Summary Of Nabaneeta Dev Sen's When Women Retell The Ramayan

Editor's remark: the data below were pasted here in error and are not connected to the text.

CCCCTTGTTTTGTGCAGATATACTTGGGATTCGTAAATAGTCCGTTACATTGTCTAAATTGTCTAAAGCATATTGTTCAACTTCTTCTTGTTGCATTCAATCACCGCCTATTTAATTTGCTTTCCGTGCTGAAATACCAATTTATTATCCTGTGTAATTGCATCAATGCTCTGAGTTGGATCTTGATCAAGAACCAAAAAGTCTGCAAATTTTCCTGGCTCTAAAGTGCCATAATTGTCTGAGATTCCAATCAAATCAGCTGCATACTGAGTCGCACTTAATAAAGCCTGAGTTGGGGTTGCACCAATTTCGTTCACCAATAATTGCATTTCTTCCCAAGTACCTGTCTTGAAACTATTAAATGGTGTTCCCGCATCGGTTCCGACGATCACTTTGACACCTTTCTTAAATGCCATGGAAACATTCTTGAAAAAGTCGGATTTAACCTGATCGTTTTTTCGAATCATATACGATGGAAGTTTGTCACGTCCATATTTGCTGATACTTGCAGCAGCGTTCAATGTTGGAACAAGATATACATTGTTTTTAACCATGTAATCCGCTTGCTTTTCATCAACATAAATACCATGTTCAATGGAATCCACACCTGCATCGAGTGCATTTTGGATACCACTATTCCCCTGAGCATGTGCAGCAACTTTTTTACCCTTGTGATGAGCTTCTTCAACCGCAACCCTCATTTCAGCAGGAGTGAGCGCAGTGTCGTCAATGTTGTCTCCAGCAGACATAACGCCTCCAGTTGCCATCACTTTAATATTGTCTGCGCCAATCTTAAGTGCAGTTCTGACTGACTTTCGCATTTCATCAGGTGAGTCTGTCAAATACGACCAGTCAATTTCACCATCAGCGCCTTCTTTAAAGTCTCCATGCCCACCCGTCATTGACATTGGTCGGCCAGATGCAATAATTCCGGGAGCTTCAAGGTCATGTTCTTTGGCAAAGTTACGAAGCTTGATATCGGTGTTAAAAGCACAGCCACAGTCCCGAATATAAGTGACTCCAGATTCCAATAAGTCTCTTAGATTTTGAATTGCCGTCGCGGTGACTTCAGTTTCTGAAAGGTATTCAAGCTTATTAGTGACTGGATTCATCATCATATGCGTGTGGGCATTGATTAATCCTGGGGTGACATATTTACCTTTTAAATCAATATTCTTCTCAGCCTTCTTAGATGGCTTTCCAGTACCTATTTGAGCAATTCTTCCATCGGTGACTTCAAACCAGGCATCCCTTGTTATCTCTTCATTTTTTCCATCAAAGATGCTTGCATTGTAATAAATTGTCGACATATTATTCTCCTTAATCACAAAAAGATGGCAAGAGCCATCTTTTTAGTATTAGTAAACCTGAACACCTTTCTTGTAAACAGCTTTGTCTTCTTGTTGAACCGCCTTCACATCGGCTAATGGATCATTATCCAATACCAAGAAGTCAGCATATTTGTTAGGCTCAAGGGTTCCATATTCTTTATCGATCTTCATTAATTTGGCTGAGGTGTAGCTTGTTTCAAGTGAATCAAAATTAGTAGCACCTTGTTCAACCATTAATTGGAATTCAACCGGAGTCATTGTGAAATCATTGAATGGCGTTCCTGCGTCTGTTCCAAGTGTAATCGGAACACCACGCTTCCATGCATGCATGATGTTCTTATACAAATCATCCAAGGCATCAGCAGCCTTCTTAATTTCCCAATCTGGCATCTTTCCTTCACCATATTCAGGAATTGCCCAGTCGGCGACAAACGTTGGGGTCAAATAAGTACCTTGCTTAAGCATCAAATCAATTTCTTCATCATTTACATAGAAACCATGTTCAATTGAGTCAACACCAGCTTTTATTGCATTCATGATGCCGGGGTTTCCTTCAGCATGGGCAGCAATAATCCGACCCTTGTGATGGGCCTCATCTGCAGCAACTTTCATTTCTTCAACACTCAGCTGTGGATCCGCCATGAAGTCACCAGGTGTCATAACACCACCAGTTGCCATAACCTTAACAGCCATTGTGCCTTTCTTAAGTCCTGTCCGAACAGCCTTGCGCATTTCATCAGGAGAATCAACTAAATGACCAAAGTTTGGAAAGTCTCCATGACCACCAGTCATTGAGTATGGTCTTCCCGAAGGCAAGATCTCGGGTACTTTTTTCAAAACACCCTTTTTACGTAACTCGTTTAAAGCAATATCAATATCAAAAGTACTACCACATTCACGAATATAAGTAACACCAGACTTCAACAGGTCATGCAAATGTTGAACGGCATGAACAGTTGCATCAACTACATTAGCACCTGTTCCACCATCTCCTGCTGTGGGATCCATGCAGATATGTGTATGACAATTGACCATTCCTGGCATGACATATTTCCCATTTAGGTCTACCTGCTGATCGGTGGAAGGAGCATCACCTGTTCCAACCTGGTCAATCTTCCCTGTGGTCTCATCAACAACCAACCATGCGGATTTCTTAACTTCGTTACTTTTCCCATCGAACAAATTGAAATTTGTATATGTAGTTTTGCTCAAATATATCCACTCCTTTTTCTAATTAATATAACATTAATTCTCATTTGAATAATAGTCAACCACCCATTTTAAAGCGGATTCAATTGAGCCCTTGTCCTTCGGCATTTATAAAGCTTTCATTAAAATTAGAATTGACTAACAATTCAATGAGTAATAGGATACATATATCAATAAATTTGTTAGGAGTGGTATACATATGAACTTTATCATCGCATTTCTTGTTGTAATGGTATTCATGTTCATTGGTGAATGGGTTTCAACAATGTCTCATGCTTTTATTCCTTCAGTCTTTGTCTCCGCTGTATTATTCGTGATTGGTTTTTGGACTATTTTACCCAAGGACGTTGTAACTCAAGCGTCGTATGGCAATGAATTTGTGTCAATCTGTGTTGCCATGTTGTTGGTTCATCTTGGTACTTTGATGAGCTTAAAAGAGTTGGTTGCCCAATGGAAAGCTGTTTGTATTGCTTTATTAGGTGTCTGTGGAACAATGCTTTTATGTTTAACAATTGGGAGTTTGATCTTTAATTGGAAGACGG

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Nabaneeta Dev Sen, in her essay ‘When Women Retell the Ramayan’, which is on rural folk songs about Sita, puts it succinctly, “The ideals of the epic world obviously do not have much to share with women, nor do the women enjoy the heroic values. There is little they can do there—other than get abducted or rescued, or pawned, or molested, or humiliated in some way or the other” (18). It is often argued that Sita is a convenient vehicle through which patriarchy seeks to teach women to bear injustices and suffer silently. And yet to these rural women, Sita’s story signifies the predicament of all women as permanently exiled. They understand, Dev Sen says, that while exile has a touch of masculine dignity to it, abandonment is the lot of the women and only signifies shame and despair. “In the women’s folk tradition in India, never mind where you are, which century you belong to or what language you speak, you are all sisters in sorrow.” (19). This then makes possible a promising collaboration between village artist Moyna Chitrakar and urban Bangalore-based writer Samhita Arni. Based as it is on folk art, the book does not sport a fair-skinned Rama, nor a doe-eyed, demure Sita. Since sorcery and wizardry and belief in the demonic are very much a part of folk belief, those aspects of the story find considerable representation, even leading to expansion of the cast of characters to include a few more with magical powers. The flat, two-dimensional nature of the art and the bold,

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